MANILA, Philippines – Three years ago, JD Cagulangan was a nobody in the UAAP.
Despite being a former NCAA juniors Finals MVP, the do-it-all guard languished at the very end of the bench in La Salle as multiple established guards stood in his way.
Today, he is the face of the league at least for one day – one fateful Friday the 13th in May, as the UP Fighting Maroons ended a three-decade title search at the expense of the established Ateneo Blue Eagles dynasty.
It was all thanks to a shot other players could only dream of: a buzzer-beating, championship-winning three-pointer in overtime of a do-or-die finals game.
Cagulangan, who finished his first UAAP seniors season averaging just one point per game, ended his second year in a way that will be talked about for generations of UP fans to come.
Even in the heat of the moment – at the undisputed peak of his basketball career, bar none – the 21-year-old guard stayed grounded and was nearly at a loss for words after one last cardiac finish for the ages.
“It feels great. It feels really great and I can’t say much more. We’re champions,” he said in Filipino. “Coach (Goldwin Monteverde) just kept reminding me to not give up until the end and that he needed me. That’s what kept us going – that reminder to not give up.”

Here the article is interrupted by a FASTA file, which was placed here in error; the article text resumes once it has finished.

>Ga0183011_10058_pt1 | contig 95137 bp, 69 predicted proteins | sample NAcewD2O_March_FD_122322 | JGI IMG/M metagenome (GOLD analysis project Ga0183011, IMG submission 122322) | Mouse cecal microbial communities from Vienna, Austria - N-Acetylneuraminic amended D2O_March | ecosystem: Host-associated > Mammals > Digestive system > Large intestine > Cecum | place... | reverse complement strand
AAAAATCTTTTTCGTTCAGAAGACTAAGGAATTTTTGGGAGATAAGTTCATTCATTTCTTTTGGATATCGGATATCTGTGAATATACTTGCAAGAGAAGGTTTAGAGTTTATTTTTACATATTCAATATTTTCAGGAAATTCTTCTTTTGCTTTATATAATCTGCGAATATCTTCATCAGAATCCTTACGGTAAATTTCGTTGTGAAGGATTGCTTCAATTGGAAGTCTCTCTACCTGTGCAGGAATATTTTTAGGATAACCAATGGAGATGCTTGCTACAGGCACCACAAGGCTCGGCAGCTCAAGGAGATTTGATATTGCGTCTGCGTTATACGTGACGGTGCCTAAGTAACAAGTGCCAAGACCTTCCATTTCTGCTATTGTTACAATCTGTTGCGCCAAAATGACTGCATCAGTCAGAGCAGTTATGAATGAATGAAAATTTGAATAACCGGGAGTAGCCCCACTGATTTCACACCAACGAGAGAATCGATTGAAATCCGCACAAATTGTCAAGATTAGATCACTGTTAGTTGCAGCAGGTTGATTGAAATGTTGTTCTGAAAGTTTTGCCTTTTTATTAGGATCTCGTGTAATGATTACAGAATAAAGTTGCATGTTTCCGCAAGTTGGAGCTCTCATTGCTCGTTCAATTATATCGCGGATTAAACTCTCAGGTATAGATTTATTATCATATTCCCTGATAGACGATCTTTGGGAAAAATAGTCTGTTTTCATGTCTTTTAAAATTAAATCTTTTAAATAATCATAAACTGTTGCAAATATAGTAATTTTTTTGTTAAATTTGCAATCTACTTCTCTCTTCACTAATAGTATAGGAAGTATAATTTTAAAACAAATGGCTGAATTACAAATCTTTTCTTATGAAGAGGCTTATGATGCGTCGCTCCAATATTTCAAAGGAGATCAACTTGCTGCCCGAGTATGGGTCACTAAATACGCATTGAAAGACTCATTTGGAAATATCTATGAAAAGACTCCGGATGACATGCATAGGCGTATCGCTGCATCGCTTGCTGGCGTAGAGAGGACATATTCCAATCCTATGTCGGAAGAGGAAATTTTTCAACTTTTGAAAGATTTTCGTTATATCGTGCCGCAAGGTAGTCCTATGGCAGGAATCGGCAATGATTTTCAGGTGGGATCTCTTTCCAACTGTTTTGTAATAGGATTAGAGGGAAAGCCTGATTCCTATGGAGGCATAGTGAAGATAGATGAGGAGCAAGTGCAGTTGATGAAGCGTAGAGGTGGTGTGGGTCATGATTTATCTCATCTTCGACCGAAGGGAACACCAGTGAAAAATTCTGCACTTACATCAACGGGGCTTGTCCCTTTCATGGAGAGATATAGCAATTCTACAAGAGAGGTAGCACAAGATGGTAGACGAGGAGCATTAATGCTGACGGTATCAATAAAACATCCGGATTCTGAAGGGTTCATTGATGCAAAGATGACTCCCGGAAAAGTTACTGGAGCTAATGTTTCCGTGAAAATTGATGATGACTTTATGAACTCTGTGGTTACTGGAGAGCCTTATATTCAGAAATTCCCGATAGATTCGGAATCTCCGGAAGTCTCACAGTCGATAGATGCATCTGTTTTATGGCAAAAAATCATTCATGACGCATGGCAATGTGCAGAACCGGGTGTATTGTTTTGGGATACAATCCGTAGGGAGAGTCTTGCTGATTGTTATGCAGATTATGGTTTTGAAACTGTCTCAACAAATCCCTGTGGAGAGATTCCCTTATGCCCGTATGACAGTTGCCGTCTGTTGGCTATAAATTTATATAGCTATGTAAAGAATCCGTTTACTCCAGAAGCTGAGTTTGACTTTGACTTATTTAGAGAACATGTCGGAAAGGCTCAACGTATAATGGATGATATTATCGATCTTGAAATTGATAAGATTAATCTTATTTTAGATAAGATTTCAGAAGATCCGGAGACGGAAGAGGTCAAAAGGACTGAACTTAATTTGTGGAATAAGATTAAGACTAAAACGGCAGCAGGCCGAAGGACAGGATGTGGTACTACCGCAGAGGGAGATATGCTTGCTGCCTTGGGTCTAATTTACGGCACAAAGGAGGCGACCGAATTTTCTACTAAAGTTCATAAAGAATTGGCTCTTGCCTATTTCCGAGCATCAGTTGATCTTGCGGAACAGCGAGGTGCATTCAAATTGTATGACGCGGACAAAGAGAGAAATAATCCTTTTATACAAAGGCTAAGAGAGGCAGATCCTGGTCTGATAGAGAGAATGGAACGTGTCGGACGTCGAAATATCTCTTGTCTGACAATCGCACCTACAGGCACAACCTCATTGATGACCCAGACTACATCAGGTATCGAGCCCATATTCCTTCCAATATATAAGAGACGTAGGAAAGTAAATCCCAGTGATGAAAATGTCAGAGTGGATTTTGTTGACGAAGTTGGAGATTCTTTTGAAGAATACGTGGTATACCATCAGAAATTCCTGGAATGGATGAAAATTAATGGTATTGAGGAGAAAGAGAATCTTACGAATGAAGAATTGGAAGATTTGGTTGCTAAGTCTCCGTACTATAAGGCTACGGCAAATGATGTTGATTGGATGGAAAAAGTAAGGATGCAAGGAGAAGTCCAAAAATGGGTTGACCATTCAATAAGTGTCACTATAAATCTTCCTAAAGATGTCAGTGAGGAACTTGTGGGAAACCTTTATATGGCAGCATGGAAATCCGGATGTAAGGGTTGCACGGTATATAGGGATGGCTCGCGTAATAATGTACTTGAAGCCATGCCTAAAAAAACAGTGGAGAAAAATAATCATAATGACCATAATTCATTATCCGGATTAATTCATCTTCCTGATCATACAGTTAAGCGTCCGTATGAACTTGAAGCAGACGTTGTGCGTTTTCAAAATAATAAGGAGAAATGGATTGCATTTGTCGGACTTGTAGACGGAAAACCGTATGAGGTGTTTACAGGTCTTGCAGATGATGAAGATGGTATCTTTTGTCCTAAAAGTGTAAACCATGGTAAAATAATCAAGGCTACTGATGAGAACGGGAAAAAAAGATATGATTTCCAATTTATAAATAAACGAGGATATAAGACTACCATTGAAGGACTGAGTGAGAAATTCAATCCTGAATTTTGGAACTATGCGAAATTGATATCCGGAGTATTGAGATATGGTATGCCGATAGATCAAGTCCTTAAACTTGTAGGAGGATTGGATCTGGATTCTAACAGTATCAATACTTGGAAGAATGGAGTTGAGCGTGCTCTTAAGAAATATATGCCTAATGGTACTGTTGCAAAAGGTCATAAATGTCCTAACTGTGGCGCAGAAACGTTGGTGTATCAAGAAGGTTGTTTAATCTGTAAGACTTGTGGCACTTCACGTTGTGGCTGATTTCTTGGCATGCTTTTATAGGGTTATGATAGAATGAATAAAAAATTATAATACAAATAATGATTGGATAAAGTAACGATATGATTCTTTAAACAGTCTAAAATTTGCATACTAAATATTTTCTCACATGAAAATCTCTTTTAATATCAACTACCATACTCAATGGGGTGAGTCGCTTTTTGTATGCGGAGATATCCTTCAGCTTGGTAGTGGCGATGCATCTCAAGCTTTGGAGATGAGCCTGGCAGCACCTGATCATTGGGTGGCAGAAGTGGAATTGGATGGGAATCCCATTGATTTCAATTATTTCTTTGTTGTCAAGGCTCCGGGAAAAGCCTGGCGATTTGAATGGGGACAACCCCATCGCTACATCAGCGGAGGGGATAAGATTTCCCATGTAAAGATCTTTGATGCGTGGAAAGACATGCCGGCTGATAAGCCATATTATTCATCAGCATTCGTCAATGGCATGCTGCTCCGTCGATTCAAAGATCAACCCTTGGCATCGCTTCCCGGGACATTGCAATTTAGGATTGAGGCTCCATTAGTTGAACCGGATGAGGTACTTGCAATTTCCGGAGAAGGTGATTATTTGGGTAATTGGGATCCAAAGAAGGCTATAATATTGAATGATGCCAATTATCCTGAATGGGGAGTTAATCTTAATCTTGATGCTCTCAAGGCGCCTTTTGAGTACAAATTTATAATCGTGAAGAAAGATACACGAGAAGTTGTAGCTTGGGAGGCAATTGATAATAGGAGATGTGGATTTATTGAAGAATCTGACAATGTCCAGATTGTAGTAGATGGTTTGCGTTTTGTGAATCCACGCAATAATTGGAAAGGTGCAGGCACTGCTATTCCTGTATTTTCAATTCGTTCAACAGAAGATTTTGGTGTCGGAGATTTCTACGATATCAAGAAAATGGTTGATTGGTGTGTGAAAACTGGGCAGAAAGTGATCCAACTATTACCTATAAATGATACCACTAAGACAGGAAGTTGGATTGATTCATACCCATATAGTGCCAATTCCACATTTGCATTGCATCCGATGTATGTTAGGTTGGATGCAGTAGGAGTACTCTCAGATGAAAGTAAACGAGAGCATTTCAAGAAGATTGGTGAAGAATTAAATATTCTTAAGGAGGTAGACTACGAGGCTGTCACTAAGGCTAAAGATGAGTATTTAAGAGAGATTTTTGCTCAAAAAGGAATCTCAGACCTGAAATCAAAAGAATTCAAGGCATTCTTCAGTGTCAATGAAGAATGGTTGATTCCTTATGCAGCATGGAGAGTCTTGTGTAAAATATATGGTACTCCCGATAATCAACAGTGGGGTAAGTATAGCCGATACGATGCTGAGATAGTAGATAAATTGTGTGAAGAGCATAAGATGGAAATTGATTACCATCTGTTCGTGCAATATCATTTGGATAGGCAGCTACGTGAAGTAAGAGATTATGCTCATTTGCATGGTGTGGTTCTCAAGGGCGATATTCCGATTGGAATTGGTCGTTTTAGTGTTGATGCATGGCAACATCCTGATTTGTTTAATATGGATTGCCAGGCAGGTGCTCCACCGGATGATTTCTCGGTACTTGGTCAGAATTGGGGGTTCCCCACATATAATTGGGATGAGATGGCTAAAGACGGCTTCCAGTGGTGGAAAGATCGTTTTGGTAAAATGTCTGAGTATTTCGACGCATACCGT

“If you look at my percentages, it’s simply ugly,” continued Cagulangan, who finished Game 3 with 13 points on 4-of-12 shooting and 2-of-6 from three – both only coming in overtime.
“But my coach kept his trust in me and that’s the best thing that could have happened to me.”
Disgruntled with his situation with the Green Archers, Cagulangan looked for a better situation shortly after Season 82, and found a home in Diliman with the Fighting Maroons – not knowing that the pandemic would delay his redemption tour even further than a normal redshirt year.
Still, the former La Salle Green Hills high school standout stayed the course, did the work to earn the trust of first-year head coach Monteverde, and was in no time the starting point guard for a loaded Maroons side featuring other standout backcourt players like Ricci Rivero, CJ Cansino, Gerry Abadiano, and Terrence Fortea.
Through good and bad games, both Cagulangan and Monteverde kept their trust with each other, and it ultimately paid off in the best way possible.
“Knowing JD since high school after occasionally going up against his team, he really had that heart to play,” Monteverde said in Filipino.
“He knows he has my trust and at that given moment, I never had a doubt that when the ball is in his hands, he can really make that play, and he did.”
Three years ago, JD Cagulangan’s name was barely ever heard, with no reason to even be heard. Today, he is a UAAP champion, and that’s the only introduction he will ever need moving forward. – Rappler.com
There are no comments yet. Add your comment to start the conversation.